Housing prices have hit new highs across the country, forcing homebuyers into larger than ever mortgages. Currently, the average mortgage taken out across New Zealand is around $550,000. Remember this is the national average. For buyers in Auckland, Wellington and other property hotspots, you can expect a much, much larger mortgage.
And with a large mortgage comes a large interest bill. Despite interest rates falling to record lows, and staying low, for the time being, large home loans do come with some eye-watering interest costs.
If you have the average $550,000 mortgage, an interest rate of just 3% would still see you coughing up $16,500 p.a. in interest. Of course, that’s without factoring in payments to the principal loan.
So, in order to bring down the interest, and to pay off your mortgage faster, two options to explore are offset mortgages and revolving credit accounts.
While these may not work for everyone, they could give you the flexibility to manage your mortgage better, and help bring down some of the costs involved.
But which is better: an offset mortgage or a revolving credit account?
What is an offset mortgage?
An offset mortgage uses the money in your bank accounts to bring down the interest payments on your mortgage. With an offset mortgage, you are not charged interest on the full amount of your mortgage. Rather, on your mortgage, minus any money in your designated offset accounts.
For example, if you have a mortgage of $550,000 you would normally be charged interest on this full amount. However, with an offset mortgage, if you have $30,000 in one account and $5000 in another, these would be subtracted from your mortgage before interest is charged. In this example, you would only be charged interest on $515,000.
It’s important to note that the balance in your offset accounts do not pay off the principal loan, they simply reduce the interest on it. So, you will still need to set aside money to make regular mortgage repayments.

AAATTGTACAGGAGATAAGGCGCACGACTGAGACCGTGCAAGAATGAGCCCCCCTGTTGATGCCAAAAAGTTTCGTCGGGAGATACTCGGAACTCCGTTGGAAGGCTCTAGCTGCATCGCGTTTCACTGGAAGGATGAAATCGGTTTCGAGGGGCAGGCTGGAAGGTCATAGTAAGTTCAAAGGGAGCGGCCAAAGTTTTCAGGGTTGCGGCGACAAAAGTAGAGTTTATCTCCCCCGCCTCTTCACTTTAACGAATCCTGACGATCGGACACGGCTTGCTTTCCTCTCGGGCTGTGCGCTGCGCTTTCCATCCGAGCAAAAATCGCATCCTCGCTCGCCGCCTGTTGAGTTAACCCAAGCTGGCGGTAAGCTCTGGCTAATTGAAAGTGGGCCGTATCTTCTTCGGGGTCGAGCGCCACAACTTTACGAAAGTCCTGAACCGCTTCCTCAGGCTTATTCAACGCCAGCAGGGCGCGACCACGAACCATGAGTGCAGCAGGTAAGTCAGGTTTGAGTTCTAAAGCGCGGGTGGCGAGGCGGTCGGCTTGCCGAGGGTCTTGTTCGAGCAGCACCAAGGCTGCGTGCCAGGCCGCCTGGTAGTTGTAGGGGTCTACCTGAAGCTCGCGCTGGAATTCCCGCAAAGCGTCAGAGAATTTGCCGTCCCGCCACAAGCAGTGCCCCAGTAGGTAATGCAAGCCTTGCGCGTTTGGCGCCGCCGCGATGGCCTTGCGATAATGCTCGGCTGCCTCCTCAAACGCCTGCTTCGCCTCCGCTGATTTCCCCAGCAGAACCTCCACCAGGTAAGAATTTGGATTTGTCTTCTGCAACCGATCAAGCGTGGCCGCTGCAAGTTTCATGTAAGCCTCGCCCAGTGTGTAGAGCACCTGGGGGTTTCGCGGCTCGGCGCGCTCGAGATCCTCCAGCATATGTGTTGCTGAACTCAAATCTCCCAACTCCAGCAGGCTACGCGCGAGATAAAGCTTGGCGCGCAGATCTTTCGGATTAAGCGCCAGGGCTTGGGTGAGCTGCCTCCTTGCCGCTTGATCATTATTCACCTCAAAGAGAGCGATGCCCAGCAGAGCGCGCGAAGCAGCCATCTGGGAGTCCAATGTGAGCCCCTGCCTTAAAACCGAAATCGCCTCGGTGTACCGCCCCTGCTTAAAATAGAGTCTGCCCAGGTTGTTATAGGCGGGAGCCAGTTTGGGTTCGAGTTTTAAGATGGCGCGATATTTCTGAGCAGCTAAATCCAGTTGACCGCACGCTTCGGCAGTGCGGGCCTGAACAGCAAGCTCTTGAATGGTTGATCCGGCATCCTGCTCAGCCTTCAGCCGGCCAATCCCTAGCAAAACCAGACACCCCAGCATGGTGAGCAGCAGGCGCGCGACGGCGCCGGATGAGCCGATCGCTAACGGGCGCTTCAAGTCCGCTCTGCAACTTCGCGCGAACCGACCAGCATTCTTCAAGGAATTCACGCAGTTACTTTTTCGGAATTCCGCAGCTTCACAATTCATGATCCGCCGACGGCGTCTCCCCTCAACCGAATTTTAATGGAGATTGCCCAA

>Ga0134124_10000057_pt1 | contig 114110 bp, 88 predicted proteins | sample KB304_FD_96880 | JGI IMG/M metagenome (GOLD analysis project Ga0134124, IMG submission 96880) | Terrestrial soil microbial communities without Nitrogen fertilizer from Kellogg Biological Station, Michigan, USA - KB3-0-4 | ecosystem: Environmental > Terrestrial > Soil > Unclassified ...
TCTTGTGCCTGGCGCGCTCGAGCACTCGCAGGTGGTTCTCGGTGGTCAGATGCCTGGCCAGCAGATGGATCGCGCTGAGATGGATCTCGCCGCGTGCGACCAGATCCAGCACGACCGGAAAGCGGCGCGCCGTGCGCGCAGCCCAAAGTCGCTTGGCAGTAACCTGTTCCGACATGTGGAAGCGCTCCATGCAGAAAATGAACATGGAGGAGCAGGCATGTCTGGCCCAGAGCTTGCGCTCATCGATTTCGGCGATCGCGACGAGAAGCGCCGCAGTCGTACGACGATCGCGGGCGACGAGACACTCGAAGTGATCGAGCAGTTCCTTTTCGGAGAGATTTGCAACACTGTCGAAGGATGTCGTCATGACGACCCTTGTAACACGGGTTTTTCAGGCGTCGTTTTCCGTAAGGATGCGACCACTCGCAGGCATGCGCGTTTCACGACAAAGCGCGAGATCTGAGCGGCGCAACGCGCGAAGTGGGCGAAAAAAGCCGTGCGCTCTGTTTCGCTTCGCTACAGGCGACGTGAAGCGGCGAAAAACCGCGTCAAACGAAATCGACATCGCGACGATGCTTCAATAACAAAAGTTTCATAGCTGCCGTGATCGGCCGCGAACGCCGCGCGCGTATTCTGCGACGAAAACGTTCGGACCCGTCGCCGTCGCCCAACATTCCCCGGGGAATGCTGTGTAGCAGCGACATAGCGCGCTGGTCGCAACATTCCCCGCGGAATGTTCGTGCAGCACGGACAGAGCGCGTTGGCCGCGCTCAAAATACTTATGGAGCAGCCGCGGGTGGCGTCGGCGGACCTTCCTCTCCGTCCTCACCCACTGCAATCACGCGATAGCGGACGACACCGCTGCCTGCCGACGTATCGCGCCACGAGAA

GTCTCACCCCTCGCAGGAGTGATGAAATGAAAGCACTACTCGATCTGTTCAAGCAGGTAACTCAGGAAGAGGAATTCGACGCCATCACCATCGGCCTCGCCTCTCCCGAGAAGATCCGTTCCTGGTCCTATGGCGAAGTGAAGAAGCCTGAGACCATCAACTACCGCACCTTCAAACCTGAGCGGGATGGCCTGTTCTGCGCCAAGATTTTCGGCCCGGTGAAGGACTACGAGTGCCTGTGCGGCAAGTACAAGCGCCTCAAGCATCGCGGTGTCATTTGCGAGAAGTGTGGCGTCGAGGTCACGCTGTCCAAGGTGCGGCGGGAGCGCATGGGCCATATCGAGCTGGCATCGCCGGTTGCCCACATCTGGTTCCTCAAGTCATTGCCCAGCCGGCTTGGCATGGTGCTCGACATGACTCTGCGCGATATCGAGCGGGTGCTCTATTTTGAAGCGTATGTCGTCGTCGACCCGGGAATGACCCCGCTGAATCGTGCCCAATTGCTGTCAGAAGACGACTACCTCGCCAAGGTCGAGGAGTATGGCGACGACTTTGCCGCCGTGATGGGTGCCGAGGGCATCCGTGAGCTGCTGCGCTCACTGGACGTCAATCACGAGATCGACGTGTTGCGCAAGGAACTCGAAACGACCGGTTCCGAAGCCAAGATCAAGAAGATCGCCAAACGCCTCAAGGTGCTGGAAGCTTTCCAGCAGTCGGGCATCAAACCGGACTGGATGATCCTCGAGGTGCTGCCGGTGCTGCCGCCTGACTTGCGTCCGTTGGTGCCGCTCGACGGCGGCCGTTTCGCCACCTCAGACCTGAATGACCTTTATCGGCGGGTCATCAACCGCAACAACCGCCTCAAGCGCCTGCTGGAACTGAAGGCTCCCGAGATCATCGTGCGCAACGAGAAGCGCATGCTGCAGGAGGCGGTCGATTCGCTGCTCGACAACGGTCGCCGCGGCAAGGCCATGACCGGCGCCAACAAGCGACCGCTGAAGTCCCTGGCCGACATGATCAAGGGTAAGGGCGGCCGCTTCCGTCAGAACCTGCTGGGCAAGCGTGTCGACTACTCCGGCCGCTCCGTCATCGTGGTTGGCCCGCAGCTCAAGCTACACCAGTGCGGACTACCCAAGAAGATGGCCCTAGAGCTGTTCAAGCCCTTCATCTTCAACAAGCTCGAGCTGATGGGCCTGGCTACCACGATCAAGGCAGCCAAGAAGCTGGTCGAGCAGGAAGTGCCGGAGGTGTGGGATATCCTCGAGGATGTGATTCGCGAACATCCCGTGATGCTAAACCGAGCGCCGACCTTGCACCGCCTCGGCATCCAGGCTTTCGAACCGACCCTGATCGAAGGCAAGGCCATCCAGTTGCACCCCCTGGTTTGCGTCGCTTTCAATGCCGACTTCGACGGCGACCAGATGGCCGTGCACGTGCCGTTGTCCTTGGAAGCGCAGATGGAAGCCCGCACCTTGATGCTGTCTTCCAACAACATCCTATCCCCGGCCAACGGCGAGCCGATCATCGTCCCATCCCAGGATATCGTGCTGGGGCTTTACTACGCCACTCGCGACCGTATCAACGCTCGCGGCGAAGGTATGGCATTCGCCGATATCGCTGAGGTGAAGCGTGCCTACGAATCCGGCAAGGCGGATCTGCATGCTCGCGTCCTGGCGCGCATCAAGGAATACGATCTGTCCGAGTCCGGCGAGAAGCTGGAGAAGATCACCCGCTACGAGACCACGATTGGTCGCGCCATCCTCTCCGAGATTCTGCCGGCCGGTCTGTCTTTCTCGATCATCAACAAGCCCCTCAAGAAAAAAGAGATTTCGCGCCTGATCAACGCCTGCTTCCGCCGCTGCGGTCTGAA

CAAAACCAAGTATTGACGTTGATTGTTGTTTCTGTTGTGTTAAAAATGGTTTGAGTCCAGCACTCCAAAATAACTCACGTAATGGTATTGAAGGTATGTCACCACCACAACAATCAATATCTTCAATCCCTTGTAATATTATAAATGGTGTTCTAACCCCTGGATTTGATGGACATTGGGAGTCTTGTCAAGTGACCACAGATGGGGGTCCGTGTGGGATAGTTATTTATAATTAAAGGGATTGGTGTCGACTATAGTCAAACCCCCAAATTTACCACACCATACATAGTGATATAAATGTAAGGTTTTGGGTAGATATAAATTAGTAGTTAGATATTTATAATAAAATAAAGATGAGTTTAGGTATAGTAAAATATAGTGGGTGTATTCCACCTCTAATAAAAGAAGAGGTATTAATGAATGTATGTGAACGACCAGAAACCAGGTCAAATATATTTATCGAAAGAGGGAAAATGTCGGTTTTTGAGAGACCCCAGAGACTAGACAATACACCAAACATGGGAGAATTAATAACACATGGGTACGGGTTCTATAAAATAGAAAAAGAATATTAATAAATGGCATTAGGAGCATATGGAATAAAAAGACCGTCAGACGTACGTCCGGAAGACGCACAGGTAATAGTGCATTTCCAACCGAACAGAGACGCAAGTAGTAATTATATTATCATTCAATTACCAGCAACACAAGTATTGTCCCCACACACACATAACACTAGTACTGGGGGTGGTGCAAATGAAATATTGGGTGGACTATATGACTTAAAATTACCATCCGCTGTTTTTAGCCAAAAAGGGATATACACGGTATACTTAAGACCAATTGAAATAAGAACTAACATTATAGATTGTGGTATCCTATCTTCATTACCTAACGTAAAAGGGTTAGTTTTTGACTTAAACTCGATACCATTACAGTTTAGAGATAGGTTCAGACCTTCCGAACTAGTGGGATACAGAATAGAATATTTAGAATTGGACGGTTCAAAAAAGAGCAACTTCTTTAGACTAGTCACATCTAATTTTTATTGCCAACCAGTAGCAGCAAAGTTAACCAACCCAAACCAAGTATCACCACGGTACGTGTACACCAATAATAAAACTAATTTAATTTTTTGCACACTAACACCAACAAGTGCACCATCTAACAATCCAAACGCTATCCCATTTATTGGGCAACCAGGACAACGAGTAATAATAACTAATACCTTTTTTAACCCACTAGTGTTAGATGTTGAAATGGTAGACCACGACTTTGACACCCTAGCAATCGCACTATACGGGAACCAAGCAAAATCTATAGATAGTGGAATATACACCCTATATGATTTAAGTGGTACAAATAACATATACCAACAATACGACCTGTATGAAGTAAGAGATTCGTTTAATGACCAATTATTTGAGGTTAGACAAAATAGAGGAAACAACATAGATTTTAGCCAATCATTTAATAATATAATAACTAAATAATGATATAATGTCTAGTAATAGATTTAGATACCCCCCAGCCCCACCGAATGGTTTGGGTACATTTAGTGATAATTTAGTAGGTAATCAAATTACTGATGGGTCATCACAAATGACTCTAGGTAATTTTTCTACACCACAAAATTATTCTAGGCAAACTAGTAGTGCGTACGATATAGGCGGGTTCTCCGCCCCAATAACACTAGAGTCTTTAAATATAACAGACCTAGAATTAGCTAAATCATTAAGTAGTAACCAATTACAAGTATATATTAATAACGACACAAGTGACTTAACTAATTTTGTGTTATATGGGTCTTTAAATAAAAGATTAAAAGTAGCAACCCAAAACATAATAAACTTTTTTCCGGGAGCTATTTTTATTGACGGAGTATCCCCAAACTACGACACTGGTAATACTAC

Why get an offset mortgage?
Savings accounts tend to earn very little interest. Because of this, money kept in a savings account is secure, but it isn’t being used to your full advantage. It doesn’t grow your savings or reduce your debts.
With an offset account, however, your savings are reducing your debt while still being accessible for you to use. Instead of your savings accruing minute amounts of interest (often below the rate of inflation), it will be used to reduce your interest repayments.
You can also be flexible with an offset mortgage. You can make as many lump-sum repayments towards your mortgage as you like, and have greater flexibility about the size of your regular repayments.
Any spare money you have can either be put into your offset account (reducing interest) or paid as a lump sum onto your mortgage (reducing the principal).
What are the downsides?
Offset mortgages come with floating interest rates, which are usually higher than those on fixed-term mortgages. Floating rates also fluctuate with the market. So, if you want certainty around your payments, this may not be a good option.
Additionally, offset mortgages do not allow you to redraw. While the money in your offset accounts is free for you to access, any money you use to pay off your principal cannot be taken back. So, if you make a lump-sum repayment, only to then receive an unexpected bill, you can’t get that money back.
What is a revolving credit account?
A revolving credit account is like an account with a large overdraft facility. Interest is calculated daily on the balance of the account, so any money you put in (such as your savings and salary) reduces the loan, thus reducing the interest payments. But, any money you take out (bills and daily expenses) will bring the balance back up and increase the interest repayments.
With a revolving credit account, you can essentially put all your money towards repaying your loan while still having the ability to take that money back whenever needed.
Why get a revolving credit account?
The biggest benefit of a revolving credit account is your ability to put all your money towards your mortgage, while still having full access to it. Instead of paying back a loan little by little, you can put all your money into it. But, should you need to, you can take back any of that money at any time. As long as you continue putting in more money than you take out, your loan will continue to decrease.
If you have a lot of savings, or a high salary, this could help you pay off your mortgage a lot faster than simply making fixed repayments. Especially as most mortgages have repayment schedules that don’t allow you to make lump-sum payments.